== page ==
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Prominence of Pause Places

Posted by
on March 20, 2018 at 02:03 PM

© Courtesy of Khosla Associates- Infinity Pool Deck

In the busy lives we lead, we hardly get any time to pause. In the architectural sense, though, there are several spatial breaks such as porches, corridors, courtyards, and staircase landings; which subconsciously give us an opportunity to 'pause' - to breathe freely, relax our minds, and get rejuvenated for the chores that lie ahead of us. Using spaces becomes such a habitual activity that we hardly realise the presence, and even lesser perceive the effect, of these pause spaces. An interesting blog by Heli Haribhakti takes us on a whirlwind tour of the Pause Places seen on TFOD Photo Gallery - uploaded by architects and designers across the country!

Who ever thought we will see the day when the attention span of humans is found to be similar to that of a goldfish? But courtesy the fast-paced and technology driven life, our attention span has diminished to a mere few seconds.  If the interest is captured and held longer than that then you might have managed to put a pause in this bustling life and given something to think on. And it doesn't have to be a tangible thing. A mere feel of a space can do that. In architecture, such spaces are called leisure spots or buffer spaces. I like to call them pause places.

 

© Courtesy of Spasmindia- Entrance Corridor

Functionally they can serve to be as circulatory routes connecting two or more primary activities, or a physical link between the indoors and the outdoors; or the landings of a staircase that connects two levels of a building. Marking its presence, yet merging with the surroundings. Whether to keep them as stark, solely functional spaces or treat them in a way that makes them aesthetically engaging - depends on the designer or home-owner.

© Courtesy of Khosla Associates- Courtyard Corridor

So, a simple corridor may present itself as just a pathway connecting different rooms or spaces; or it can be a transitional, breathable journey with a spot or two to sit and gaze. Similarly, a courtyard which is primarily just a source of light and ventilation, can be a space enhanced with plants, rocks and artwork and be a cosy place for coffee and conversation. Likewise, a threshold can be just another doorway between inside and outside; or a change in atmosphere that spiritually connects your inner thoughts with the outside world.

© Courtesy of Dipen Gada & Associates- Entrance Water Body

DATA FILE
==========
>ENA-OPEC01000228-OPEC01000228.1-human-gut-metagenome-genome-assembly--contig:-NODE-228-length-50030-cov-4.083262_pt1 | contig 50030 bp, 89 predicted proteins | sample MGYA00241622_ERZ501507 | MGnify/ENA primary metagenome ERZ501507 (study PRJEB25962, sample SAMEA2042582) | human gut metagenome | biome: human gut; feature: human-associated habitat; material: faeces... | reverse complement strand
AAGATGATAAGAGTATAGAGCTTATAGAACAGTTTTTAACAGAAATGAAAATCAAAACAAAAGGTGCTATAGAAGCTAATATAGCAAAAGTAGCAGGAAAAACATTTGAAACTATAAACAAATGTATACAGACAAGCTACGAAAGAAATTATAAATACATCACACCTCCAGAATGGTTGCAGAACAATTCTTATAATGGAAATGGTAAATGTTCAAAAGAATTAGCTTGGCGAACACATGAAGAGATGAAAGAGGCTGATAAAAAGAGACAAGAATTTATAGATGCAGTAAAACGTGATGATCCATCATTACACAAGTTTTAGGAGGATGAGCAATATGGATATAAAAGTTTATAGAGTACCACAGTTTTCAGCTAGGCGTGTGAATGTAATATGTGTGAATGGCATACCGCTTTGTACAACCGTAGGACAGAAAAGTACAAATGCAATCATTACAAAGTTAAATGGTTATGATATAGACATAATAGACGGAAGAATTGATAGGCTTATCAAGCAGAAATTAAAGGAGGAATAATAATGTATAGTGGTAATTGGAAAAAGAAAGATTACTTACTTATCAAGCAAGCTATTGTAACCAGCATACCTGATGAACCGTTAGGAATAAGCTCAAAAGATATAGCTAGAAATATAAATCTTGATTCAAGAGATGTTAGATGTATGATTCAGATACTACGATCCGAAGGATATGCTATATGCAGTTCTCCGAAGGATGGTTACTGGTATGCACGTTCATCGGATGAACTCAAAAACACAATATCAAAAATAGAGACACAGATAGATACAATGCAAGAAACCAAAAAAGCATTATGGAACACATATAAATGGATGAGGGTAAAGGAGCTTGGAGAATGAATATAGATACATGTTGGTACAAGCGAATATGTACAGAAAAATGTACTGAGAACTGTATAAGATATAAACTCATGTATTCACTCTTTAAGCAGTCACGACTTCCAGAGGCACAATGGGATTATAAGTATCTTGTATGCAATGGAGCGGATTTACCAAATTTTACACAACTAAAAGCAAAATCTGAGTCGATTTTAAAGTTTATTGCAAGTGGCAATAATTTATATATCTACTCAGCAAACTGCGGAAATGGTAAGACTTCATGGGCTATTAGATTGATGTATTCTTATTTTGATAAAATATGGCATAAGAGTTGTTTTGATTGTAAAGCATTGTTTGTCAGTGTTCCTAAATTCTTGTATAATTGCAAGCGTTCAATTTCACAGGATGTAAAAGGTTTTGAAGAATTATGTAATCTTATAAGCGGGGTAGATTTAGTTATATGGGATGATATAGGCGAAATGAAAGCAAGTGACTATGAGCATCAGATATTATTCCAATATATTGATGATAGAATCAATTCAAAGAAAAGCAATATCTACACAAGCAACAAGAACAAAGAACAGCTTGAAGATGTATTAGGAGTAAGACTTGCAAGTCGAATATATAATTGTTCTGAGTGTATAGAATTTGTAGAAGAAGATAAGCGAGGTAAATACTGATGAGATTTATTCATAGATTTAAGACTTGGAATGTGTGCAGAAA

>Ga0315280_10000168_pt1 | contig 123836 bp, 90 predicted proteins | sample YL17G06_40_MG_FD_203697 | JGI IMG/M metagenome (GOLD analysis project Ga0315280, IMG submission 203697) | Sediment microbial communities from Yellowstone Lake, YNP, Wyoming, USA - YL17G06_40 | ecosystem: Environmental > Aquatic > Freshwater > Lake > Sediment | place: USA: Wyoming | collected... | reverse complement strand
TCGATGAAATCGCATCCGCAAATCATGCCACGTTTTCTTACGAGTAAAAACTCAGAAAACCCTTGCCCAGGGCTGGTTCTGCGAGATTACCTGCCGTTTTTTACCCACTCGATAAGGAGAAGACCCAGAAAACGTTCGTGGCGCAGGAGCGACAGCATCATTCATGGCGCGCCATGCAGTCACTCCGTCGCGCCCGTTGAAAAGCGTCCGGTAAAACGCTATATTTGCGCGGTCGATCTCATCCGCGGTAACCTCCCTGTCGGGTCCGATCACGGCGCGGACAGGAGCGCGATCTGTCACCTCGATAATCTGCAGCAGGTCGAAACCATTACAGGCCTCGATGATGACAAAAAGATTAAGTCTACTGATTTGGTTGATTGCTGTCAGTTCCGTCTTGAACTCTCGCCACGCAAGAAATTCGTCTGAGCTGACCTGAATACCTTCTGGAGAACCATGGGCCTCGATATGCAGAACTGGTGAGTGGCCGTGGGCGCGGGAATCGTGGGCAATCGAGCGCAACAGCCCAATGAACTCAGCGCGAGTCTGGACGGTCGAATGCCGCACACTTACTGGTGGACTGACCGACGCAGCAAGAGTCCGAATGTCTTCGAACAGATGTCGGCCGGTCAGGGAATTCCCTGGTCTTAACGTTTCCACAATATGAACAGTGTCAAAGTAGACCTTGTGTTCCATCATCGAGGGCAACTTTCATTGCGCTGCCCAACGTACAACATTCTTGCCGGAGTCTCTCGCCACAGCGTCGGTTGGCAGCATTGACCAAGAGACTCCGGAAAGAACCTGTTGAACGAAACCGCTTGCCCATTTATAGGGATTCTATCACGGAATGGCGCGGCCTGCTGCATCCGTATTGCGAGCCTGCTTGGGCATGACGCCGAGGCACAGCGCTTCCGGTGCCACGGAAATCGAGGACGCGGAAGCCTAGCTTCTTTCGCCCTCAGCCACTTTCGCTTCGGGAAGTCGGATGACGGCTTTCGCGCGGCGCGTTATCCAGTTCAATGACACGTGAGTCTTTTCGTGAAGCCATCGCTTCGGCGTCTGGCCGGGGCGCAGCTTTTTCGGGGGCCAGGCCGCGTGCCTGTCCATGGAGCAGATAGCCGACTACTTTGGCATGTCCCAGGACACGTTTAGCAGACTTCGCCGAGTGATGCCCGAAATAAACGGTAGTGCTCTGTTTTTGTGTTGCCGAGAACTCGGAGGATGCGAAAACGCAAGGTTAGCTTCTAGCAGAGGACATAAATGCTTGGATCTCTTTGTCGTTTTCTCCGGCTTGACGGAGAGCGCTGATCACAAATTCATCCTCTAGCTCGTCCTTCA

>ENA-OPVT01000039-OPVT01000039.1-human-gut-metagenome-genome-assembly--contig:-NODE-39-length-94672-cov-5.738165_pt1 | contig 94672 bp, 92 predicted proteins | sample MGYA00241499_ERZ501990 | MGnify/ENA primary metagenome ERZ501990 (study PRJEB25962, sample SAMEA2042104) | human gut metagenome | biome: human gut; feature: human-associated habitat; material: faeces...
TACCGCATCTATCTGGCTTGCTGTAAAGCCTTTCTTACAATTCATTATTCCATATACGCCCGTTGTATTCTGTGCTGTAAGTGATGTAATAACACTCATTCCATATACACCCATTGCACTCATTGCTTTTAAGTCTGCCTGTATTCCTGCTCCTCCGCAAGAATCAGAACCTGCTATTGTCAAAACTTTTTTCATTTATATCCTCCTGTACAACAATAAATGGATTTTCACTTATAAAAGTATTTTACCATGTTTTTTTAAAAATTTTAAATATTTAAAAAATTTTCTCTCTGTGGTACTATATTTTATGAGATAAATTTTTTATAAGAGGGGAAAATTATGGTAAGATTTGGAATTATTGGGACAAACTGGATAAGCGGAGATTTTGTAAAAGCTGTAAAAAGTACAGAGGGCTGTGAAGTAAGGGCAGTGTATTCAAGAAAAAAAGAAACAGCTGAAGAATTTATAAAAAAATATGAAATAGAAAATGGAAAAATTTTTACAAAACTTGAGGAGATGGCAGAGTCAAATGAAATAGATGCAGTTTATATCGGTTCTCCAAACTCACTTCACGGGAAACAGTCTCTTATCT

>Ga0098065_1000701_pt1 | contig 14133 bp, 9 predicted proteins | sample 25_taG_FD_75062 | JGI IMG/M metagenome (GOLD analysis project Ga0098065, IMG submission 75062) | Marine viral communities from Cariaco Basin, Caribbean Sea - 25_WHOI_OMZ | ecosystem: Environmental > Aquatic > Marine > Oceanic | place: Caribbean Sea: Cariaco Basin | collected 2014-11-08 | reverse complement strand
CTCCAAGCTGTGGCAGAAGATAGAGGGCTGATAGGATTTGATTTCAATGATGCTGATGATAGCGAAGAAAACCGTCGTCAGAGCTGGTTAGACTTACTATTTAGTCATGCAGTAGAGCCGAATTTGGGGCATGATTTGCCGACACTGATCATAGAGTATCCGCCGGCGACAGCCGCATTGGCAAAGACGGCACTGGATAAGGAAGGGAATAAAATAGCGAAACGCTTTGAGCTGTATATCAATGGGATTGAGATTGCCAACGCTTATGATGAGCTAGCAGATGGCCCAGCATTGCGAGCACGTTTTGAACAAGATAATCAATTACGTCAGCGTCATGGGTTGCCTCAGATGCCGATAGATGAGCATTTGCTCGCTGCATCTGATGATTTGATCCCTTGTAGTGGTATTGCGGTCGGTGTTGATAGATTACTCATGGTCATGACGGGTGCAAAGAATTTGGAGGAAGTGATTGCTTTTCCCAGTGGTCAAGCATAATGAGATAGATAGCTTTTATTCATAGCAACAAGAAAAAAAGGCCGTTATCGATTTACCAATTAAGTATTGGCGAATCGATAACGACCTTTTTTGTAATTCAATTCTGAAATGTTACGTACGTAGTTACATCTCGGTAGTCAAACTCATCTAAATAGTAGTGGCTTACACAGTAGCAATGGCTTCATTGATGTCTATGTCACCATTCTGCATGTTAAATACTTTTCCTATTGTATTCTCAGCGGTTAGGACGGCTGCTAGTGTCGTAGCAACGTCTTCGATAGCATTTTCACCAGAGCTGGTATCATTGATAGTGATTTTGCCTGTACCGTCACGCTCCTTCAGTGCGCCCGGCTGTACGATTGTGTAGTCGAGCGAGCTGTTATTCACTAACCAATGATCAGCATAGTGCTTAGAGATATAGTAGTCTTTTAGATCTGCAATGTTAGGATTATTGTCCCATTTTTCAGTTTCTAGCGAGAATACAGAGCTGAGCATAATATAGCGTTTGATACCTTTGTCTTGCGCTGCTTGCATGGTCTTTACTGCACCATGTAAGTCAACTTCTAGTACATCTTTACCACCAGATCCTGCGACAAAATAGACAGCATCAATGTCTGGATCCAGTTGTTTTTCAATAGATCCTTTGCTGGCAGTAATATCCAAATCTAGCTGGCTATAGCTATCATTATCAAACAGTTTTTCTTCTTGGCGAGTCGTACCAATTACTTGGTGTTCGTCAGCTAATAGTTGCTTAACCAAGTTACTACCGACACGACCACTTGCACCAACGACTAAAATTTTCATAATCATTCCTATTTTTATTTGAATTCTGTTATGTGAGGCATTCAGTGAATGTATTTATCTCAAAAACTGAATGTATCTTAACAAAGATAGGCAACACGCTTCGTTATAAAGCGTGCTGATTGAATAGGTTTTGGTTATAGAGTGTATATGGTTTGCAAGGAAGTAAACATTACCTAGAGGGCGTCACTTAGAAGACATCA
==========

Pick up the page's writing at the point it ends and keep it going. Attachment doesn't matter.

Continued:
Usually thresholds, corridors and courtyards are default elements in a layout, and more often than not considered as wastage of space, when it comes down to the nitty-gritty of area calculations. But these spaces contribute in maintaining the optimal energy levels of the building, giving it life and a certain elemental identity – a fact that is often overlooked.

© Courtesy of Morphogenesis- Courtyard for Corporate Office

Let us understand the evolution of such spaces. Over the centuries, there is a significant change in their usage. There is evidence of buffer spaces in the excavations from the Neolithic period. Purely functional connective areas are seen in the buildings of the Egyptian and Pre-Colombian periods. The Greek and Roman periods saw architecture flourish; and there are many examples that show the inventive use of transitional spaces. And if seen on a larger scale, the cities of Mohenjo-Daro and Harappa seem to be planned as an interaction and juxtaposition of such spaces. History shows that the relevance of pause places – whether strictly functional or more creative -  depended on the needs and aspirations of the respective era.

© Courtesy of Architect Yash & Architect Rachita Patel- Approach to Entrance

We traverse through time, space and life so quickly and habitually that we aren't receptive to the presence of these spaces. And we experience them daily, from micro to macro levels -  physically as well as psychologically. It can be through a change in temperature, or a visually pleasing sight, or suddenly stumbling across a place to sit after a long walk, or a break-out space that relaxes the mind.

© Courtesy of Architect Puran Kumar- Entrance Foyer

And though it is little more than a few seconds that one actually spends in these spaces – I can almost hear them singing out to me: "All you have to do is Stay a minute, just take your time. The clock is ticking, so Stay."

So, the next time you happen to pass through such a space, just pause and ponder.

 

 

© Courtesy of Khosla Associates- Garden Courtyard

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